Medical professionals have long been aware that illness involves changes in behaviour (see the reference to Selye above [1]). Nevertheless, until recently scientists and practitioners have paid little attention to these sickness-induced changes in behaviour. The changes associated with illness were assumed to reflect debilitation of little or no benefit to the organism, and were rarely studied. In retrospect, the lack of attention given to the behavioural changes associated with ill

Table II Components of Behavioural Defense.

Aspects of behavioral defense Role in Health

Avoidance behaviours: Reflexive Avoiding materials likely to be pathogen-infected

Avoidance behaviours: Learned Avoid stimuli associated with past illness

Learn to avoid (or indulge in) activities by observing other animals Sickness behaviours Reduce energy expenditure

Avoid activities that expose animals to risk (food gathering, exploration)

Facilitate fever

Minimize contact with pathogens Immune responses induced by behaviour Conditioned immune-enhancing responses

Priming of behavioral defense by stress-induced increase in cytokines ness is surprising. Changes in behaviour in sick animals are well conserved evolutionarily. They are expressed in many species and may result from many different diseases and activators of the immune system [2,3]. It is unlikely that such changes would be so well conserved evolutionarily if they were not in some way beneficial to the organism. In a seminal review paper, Benjamin Hart argued that such behavioural changes were adaptive and discussed what he saw as their value [2]. Since this paper was published, scientists and practitioners have looked more closely at what has come to be known as 'sickness behaviour' [3], and have investigated it systematically. Most agree with Hart that sickness behaviour is a defensive strategy for the organism facilitating its return to health.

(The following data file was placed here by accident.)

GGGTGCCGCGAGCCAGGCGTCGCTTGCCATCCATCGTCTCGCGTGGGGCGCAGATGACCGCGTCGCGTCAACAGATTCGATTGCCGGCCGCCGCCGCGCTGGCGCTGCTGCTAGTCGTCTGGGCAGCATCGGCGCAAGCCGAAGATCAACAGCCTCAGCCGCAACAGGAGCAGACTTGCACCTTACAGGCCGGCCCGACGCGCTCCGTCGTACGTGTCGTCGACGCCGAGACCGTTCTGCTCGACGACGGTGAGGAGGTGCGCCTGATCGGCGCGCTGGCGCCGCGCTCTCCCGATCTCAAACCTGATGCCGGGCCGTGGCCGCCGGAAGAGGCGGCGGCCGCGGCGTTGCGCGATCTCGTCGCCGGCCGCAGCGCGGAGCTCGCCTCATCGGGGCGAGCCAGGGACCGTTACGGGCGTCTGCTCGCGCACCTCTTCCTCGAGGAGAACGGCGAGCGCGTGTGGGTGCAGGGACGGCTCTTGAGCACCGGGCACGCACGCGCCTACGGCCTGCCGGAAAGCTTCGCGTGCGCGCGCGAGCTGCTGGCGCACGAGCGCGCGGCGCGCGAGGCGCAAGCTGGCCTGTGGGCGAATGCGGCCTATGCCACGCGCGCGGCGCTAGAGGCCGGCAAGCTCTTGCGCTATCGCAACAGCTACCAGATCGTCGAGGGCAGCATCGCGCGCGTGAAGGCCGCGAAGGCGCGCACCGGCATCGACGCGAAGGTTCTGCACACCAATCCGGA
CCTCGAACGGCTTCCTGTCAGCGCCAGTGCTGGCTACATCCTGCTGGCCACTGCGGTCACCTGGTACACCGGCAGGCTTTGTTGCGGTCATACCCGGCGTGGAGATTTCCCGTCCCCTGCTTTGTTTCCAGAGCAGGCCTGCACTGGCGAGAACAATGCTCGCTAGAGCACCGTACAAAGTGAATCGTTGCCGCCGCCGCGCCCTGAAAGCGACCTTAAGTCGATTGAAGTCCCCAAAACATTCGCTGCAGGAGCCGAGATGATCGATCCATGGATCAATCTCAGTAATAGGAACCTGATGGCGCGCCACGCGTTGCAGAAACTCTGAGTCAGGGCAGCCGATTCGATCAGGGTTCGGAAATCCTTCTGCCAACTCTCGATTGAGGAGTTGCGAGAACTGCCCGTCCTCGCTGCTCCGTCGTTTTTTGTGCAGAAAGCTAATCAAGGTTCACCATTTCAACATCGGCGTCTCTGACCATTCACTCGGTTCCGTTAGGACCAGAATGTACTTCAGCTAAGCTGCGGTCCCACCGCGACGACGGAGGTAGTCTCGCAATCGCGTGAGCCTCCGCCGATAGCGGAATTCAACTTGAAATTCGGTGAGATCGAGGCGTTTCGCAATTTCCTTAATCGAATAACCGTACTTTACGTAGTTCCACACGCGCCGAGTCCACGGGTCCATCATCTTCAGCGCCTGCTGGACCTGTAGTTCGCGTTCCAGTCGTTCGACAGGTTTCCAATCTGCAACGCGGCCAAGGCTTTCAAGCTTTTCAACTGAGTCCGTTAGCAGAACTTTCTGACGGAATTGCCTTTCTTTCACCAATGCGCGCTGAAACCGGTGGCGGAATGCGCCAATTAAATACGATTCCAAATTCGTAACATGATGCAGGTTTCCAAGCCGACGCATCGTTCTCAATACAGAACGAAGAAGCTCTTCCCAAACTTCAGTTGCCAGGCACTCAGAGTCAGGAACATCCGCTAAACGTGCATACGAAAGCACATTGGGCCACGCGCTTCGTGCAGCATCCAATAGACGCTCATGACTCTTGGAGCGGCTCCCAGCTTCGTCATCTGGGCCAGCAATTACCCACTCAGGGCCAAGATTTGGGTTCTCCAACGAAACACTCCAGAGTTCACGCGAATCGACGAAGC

The purpose of this chapter is to assess these assertions by describing the adaptive value of behavioural changes during sickness and evaluating these changes as defensive behaviour. Before so doing, we will describe behaviours other than sickness behaviour that may be important for defence against pathogens. As indicated above, Hart argued that the behavioural changes that occur during illness are defensive and can facilitate recovery [2], However, these are not the only behaviours that fulfil a defensive function. Animals adapt their behaviour in order to minimize contact with pathogens. Such adaptations can involve reflexively avoiding pathogens or learning to avoid stimuli previously associated with pathogens. In this chapter, we will consider some examples of each of these forms of behavioural defence (Table II).